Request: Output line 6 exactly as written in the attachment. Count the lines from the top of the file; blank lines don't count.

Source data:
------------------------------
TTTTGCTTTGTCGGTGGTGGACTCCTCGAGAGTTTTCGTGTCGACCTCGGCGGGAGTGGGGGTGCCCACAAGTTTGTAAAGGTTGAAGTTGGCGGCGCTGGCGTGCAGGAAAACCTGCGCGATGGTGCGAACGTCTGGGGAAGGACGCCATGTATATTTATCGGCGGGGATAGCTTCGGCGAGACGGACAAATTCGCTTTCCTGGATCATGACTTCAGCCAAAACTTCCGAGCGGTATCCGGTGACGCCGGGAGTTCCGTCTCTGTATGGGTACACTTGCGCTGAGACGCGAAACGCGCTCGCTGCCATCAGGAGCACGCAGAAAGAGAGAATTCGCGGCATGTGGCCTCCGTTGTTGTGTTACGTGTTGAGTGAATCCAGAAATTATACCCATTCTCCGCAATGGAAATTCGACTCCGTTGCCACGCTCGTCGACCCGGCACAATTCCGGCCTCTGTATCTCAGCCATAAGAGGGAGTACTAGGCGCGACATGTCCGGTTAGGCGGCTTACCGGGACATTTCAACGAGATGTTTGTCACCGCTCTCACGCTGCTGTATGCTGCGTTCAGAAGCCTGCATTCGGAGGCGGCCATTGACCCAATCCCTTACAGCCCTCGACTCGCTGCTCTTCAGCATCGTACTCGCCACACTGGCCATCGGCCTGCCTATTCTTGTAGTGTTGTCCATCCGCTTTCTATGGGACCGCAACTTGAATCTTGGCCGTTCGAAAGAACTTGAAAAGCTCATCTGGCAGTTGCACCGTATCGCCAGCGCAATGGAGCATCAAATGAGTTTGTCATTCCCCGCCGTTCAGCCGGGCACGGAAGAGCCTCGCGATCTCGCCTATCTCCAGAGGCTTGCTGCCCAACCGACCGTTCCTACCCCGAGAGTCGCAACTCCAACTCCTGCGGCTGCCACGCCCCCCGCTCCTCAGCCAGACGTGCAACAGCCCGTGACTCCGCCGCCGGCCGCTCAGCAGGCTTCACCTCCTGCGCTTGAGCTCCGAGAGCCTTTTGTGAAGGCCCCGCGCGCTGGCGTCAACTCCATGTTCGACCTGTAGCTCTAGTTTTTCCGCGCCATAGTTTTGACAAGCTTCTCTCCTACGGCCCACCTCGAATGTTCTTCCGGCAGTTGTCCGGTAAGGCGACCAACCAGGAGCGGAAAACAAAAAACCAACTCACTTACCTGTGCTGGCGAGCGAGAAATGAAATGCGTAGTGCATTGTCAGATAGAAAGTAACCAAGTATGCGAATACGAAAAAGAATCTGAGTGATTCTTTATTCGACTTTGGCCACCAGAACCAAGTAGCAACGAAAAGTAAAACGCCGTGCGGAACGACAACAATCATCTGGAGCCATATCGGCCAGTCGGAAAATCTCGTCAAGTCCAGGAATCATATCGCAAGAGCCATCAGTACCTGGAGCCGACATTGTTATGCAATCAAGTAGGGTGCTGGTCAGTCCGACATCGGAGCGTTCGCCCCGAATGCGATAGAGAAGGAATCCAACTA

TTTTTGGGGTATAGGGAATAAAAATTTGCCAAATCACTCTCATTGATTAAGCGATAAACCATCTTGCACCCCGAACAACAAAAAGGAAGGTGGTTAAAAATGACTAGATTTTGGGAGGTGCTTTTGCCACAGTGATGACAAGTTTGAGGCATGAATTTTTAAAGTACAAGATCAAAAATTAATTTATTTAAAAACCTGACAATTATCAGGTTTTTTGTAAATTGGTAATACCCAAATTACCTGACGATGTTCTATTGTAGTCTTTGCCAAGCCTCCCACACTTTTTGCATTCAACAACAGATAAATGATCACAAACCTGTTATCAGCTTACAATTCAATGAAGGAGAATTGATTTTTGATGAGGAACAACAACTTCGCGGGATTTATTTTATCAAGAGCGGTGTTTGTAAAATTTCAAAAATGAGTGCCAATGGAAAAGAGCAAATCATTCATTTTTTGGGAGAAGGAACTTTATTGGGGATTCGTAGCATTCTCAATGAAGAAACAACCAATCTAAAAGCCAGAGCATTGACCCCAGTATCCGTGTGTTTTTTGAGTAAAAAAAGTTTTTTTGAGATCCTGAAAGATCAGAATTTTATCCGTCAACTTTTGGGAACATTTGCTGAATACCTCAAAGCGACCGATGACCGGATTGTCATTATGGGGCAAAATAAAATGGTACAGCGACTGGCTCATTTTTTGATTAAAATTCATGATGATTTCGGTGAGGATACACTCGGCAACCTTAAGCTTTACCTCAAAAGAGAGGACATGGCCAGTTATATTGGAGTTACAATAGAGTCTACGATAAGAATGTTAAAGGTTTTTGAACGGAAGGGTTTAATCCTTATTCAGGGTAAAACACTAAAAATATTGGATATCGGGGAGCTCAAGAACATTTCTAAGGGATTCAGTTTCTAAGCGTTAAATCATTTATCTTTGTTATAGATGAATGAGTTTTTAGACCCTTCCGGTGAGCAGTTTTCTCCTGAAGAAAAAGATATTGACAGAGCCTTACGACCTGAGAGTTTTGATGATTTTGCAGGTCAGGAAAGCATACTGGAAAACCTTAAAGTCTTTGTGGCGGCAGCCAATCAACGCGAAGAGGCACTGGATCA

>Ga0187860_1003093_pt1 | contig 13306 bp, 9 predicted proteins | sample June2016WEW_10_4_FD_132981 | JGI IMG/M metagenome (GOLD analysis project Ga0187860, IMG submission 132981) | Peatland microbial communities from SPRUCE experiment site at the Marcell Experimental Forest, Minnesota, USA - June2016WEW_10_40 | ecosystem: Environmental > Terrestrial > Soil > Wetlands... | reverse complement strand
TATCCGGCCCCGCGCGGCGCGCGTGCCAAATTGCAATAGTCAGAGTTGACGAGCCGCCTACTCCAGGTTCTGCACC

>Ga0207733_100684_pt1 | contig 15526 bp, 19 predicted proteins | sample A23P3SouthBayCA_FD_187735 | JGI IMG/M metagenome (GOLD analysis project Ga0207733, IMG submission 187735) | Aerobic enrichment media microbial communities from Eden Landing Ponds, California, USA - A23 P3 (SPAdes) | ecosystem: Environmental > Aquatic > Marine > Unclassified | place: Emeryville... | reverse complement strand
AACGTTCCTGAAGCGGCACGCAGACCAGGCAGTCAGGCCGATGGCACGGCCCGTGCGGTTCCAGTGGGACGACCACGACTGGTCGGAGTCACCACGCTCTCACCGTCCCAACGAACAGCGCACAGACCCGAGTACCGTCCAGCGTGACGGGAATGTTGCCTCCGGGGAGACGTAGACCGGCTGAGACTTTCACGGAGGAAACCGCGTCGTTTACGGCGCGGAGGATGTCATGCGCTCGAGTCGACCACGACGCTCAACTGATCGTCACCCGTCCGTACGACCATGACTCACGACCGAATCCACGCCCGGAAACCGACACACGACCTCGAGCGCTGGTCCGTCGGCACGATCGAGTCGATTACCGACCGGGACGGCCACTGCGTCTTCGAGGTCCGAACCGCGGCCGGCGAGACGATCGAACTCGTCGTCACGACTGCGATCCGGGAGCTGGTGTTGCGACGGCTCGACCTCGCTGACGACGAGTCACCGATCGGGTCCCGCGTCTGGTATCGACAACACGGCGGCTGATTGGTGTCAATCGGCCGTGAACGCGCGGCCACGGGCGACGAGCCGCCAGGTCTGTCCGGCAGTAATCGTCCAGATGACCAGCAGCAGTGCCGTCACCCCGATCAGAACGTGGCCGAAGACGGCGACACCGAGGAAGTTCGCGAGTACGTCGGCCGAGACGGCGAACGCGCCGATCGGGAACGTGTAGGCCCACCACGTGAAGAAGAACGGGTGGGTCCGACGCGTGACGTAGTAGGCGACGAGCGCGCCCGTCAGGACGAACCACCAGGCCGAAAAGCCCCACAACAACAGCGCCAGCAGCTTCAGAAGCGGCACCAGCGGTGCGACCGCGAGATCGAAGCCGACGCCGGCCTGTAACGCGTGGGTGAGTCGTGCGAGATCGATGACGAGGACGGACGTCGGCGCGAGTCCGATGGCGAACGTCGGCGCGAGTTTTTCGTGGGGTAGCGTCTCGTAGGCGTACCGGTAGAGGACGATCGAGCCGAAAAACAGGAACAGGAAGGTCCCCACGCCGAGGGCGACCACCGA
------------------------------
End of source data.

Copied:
AACGTTCCTGAAGCGGCACGCAGACCAGGCAGTCAGGCCGATGGCACGGCCCGTGCGGTTCCAGTGGGACGACCACGACTGGTCGGAGTCACCACGCTCTCACCGTCCCAACGAACAGCGCACAGACCCGAGTACCGTCCAGCGTGACGGGAATGTTGCCTCCGGGGAGACGTAGACCGGCTGAGACTTTCACGGAGGAAACCGCGTCGTTTACGGCGCGGAGGATGTCATGCGCTCGAGTCGACCACGACGCTCAACTGATCGTCACCCGTCCGTACGACCATGACTCACGACCGAATCCACGCCCGGAAACCGACACACGACCTCGAGCGCTGGTCCGTCGGCACGATCGAGTCGATTACCGACCGGGACGGCCACTGCGTCTTCGAGGTCCGAACCGCGGCCGGCGAGACGATCGAACTCGTCGTCACGACTGCGATCCGGGAGCTGGTGTTGCGACGGCTCGACCTCGCTGACGACGAGTCACCGATCGGGTCCCGCGTCTGGTATCGACAACACGGCGGCTGATTGGTGTCAATCGGCCGTGAACGCGCGGCCACGGGCGACGAGCCGCCAGGTCTGTCCGGCAGTAATCGTCCAGATGACCAGCAGCAGTGCCGTCACCCCGATCAGAACGTGGCCGAAGACGGCGACACCGAGGAAGTTCGCGAGTACGTCGGCCGAGACGGCGAACGCGCCGATCGGGAACGTGTAGGCCCACCACGTGAAGAAGAACGGGTGGGTCCGACGCGTGACGTAGTAGGCGACGAGCGCGCCCGTCAGGACGAACCACCAGGCCGAAAAGCCCCACAACAACAGCGCCAGCAGCTTCAGAAGCGGCACCAGCGGTGCGACCGCGAGATCGAAGCCGACGCCGGCCTGTAACGCGTGGGTGAGTCGTGCGAGATCGATGACGAGGACGGACGTCGGCGCGAGTCCGATGGCGAACGTCGGCGCGAGTTTTTCGTGGGGTAGCGTCTCGTAGGCGTACCGGTAGAGGACGATCGAGCCGAAAAACAGGAACAGGAAGGTCCCCACGCCGAGGGCGACCACCGA